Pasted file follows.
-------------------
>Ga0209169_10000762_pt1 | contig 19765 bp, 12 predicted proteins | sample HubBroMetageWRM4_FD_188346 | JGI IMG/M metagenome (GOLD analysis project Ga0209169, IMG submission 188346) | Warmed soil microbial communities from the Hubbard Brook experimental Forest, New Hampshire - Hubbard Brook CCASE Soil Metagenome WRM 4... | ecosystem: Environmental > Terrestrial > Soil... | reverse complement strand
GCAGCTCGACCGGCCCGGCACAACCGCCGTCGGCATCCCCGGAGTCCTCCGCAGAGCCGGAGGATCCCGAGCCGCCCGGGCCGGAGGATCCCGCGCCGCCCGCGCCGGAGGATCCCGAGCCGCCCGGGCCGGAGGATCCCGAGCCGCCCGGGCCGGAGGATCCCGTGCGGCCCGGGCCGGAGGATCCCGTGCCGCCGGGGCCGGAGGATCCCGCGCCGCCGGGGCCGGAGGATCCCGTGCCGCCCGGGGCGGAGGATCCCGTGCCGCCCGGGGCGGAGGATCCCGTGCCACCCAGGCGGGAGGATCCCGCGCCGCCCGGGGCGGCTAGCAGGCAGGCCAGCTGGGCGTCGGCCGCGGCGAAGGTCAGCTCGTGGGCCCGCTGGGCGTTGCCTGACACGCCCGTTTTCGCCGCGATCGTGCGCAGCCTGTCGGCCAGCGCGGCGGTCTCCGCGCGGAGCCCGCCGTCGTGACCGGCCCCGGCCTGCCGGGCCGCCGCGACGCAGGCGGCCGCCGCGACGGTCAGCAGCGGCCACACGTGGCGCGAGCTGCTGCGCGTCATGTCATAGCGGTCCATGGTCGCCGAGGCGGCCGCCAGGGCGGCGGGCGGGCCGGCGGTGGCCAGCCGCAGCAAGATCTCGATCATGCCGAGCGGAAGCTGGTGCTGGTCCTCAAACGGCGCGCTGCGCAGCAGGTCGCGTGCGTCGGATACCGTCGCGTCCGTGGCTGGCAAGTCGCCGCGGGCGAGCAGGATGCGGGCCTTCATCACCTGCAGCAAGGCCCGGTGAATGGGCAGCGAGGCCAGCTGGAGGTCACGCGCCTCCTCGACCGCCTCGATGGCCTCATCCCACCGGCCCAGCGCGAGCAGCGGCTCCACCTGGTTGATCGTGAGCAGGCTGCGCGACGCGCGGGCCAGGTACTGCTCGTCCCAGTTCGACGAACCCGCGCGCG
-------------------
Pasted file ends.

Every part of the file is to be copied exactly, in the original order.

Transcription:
>Ga0209169_10000762_pt1 | contig 19765 bp, 12 predicted proteins | sample HubBroMetageWRM4_FD_188346 | JGI IMG/M metagenome (GOLD analysis project Ga0209169, IMG submission 188346) | Warmed soil microbial communities from the Hubbard Brook experimental Forest, New Hampshire - Hubbard Brook CCASE Soil Metagenome WRM 4... | ecosystem: Environmental > Terrestrial > Soil... | reverse complement strand
GCAGCTCGACCGGCCCGGCACAACCGCCGTCGGCATCCCCGGAGTCCTCCGCAGAGCCGGAGGATCCCGAGCCGCCCGGGCCGGAGGATCCCGCGCCGCCCGCGCCGGAGGATCCCGAGCCGCCCGGGCCGGAGGATCCCGAGCCGCCCGGGCCGGAGGATCCCGTGCGGCCCGGGCCGGAGGATCCCGTGCCGCCGGGGCCGGAGGATCCCGCGCCGCCGGGGCCGGAGGATCCCGTGCCGCCCGGGGCGGAGGATCCCGTGCCGCCCGGGGCGGAGGATCCCGTGCCACCCAGGCGGGAGGATCCCGCGCCGCCCGGGGCGGCTAGCAGGCAGGCCAGCTGGGCGTCGGCCGCGGCGAAGGTCAGCTCGTGGGCCCGCTGGGCGTTGCCTGACACGCCCGTTTTCGCCGCGATCGTGCGCAGCCTGTCGGCCAGCGCGGCGGTCTCCGCGCGGAGCCCGCCGTCGTGACCGGCCCCGGCCTGCCGGGCCGCCGCGACGCAGGCGGCCGCCGCGACGGTCAGCAGCGGCCACACGTGGCGCGAGCTGCTGCGCGTCATGTCATAGCGGTCCATGGTCGCCGAGGCGGCCGCCAGGGCGGCGGGCGGGCCGGCGGTGGCCAGCCGCAGCAAGATCTCGATCATGCCGAGCGGAAGCTGGTGCTGGTCCTCAAACGGCGCGCTGCGCAGCAGGTCGCGTGCGTCGGATACCGTCGCGTCCGTGGCTGGCAAGTCGCCGCGGGCGAGCAGGATGCGGGCCTTCATCACCTGCAGCAAGGCCCGGTGAATGGGCAGCGAGGCCAGCTGGAGGTCACGCGCCTCCTCGACCGCCTCGATGGCCTCATCCCACCGGCCCAGCGCGAGCAGCGGCTCCACCTGGTTGATCGTGAGCAGGCTGCGCGACGCGCGGGCCAGGTACTGCTCGTCCCAGTTCGACGAACCCGCGCGCG